Individual Needs and EAL Crossover Students:
- The admission arrangements and support for students with both IN and EAL needs are managed on a case by case basis by the Head of Inclusion and the Head of EAL.
See the school’s Admissions Policy (http://www.sis.edu.hk/admissions/).
- EAL classroom (shared with Japanese Language teacher)
- EAL small group room
- School library ‘hubs’
EAL Funding at South Island School is funded from the ESF budget and the school’s overall budget, and is allocated largely on the basis of individual need. Support is graduated according to needs, priorities and availability of resources, using the ESF Model of Differentiation for EAL learners.
- The allocation of human resources to support students is decided by the EAL Department based on need and taking into account requests from mainstream staff.
- The department has full access to the schools professional development training budget.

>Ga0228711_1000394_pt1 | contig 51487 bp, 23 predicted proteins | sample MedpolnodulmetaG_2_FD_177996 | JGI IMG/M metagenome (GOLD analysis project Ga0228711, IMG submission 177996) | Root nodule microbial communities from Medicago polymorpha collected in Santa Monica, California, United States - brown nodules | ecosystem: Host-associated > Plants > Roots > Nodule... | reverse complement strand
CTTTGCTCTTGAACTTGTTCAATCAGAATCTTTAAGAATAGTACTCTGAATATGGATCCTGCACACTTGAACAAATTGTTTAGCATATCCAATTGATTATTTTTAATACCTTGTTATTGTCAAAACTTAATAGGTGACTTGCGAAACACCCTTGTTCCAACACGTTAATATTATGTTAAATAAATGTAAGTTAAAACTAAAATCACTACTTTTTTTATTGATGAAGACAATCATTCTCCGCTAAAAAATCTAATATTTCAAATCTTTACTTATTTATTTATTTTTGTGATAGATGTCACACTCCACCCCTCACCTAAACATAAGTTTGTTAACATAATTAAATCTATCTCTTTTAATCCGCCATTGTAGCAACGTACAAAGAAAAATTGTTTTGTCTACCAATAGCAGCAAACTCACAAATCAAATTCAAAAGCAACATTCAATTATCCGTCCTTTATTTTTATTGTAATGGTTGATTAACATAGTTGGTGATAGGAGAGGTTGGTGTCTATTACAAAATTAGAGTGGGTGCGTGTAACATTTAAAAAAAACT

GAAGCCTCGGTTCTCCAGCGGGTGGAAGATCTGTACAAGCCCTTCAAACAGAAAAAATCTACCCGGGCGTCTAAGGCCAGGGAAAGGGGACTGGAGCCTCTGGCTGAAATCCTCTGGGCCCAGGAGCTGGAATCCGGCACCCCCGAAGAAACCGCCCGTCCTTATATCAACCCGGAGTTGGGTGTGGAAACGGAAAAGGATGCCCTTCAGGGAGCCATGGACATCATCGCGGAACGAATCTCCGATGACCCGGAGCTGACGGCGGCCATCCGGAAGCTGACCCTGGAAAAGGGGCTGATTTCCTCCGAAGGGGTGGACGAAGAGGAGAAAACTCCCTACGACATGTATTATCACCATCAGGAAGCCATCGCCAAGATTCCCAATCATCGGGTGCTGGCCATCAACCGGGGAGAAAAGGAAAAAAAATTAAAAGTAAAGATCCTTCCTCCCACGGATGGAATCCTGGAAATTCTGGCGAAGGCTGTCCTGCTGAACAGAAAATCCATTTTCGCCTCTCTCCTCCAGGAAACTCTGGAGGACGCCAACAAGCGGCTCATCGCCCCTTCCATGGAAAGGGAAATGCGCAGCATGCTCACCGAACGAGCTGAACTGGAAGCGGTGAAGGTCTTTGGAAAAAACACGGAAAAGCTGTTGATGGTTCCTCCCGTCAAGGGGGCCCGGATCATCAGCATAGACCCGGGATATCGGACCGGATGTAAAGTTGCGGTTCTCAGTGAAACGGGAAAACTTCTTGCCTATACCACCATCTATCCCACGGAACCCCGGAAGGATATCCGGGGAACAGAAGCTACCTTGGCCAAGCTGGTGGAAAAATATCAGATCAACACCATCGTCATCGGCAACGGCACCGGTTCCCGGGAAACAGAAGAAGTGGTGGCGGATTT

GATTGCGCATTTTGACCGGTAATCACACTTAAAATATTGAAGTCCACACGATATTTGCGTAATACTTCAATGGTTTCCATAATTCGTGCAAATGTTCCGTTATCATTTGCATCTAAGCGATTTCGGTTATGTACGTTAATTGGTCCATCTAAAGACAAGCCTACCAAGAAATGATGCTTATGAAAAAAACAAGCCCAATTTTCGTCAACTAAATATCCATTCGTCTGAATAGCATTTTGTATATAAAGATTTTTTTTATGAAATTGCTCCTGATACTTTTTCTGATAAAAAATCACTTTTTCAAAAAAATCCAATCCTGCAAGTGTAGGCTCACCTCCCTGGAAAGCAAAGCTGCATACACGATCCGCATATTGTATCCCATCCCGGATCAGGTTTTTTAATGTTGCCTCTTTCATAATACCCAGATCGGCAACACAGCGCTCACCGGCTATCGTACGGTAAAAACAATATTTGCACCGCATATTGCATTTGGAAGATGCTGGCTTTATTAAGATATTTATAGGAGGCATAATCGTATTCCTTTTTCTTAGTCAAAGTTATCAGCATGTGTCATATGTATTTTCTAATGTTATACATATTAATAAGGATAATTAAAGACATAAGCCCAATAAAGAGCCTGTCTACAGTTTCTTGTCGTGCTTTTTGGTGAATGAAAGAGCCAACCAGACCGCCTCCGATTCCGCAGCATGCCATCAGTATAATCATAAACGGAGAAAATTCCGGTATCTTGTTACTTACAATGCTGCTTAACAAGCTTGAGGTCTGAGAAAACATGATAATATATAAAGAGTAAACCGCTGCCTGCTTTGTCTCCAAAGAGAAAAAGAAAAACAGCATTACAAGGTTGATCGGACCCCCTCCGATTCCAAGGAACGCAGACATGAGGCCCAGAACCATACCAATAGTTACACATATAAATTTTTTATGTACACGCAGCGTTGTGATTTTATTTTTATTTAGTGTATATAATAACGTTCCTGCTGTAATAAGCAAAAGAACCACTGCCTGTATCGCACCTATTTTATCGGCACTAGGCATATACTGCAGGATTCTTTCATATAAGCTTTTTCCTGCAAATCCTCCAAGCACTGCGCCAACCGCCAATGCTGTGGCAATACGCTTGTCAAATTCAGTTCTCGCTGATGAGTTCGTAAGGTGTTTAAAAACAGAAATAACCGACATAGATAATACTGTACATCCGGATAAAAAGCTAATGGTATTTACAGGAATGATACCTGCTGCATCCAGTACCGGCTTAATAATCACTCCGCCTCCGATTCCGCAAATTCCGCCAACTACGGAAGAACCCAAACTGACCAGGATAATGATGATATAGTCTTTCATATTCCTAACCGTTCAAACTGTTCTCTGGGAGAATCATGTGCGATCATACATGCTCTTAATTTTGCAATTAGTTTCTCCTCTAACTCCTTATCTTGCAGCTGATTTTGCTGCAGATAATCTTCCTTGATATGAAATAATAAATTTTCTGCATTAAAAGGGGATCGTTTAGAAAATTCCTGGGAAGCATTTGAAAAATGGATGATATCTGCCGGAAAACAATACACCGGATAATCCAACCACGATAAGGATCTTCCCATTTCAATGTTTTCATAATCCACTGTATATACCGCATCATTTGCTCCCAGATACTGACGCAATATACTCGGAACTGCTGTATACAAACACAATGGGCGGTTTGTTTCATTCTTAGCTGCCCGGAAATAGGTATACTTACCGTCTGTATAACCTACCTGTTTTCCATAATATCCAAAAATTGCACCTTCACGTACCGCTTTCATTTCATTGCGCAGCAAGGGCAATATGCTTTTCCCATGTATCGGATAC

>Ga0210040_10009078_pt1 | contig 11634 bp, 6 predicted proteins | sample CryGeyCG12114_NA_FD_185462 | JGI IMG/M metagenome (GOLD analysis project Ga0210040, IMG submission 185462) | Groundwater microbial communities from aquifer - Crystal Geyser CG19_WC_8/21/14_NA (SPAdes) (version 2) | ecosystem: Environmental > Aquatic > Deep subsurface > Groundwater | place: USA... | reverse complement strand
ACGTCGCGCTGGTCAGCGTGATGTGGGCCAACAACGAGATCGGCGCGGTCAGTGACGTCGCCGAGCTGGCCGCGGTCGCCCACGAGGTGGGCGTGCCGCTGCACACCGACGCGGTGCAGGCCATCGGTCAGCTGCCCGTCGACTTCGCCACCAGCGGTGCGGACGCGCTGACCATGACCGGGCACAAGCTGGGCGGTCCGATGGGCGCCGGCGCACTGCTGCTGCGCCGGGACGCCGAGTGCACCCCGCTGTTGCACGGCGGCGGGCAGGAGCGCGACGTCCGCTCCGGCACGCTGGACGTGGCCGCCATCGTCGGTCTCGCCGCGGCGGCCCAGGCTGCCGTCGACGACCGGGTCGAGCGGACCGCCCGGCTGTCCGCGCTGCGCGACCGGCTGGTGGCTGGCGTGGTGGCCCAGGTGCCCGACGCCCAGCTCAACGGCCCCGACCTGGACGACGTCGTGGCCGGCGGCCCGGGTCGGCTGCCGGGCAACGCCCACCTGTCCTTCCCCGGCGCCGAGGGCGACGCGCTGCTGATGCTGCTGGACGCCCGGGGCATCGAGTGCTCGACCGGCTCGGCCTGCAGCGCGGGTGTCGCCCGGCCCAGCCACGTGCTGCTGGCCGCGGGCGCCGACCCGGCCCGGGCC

Identification, Assessment and Review of BMLs
Students’ English support needs are identified by a variety of means:
- Transfer documentation
- Diagnostic testing
- Admissions testing
- Teacher referral
- Parent referral
- Self referral
- Analysis of assessment data via the school reporting system
- Standardised testing
BML’s are categorised at SIS using the following terms:
Intensive – has a mother tongue other than English and will need substantial support to access the English curriculum at SIS.
Moderate – has a mother tongue other than English and will need some support to access the English curriculum at SIS.
Low – has a mother tongue other than English and this has a slight effect on attainment and progress.
EAL – has a mother tongue other than English but this has little to no effect on attainment or progress.
Achievement and progress of BMLs can be defined in a number of ways. For example, it might be progress which:
- Matches or betters the student’s previous rate of progress.
- Being similar to that of peers starting from the same attainment baseline.
- Demonstrates improvement in written and spoken English and in understanding in English year on year.
Subject Teacher Responsibility for BMLs
‘Intensive’ and ‘Moderate’ BMLs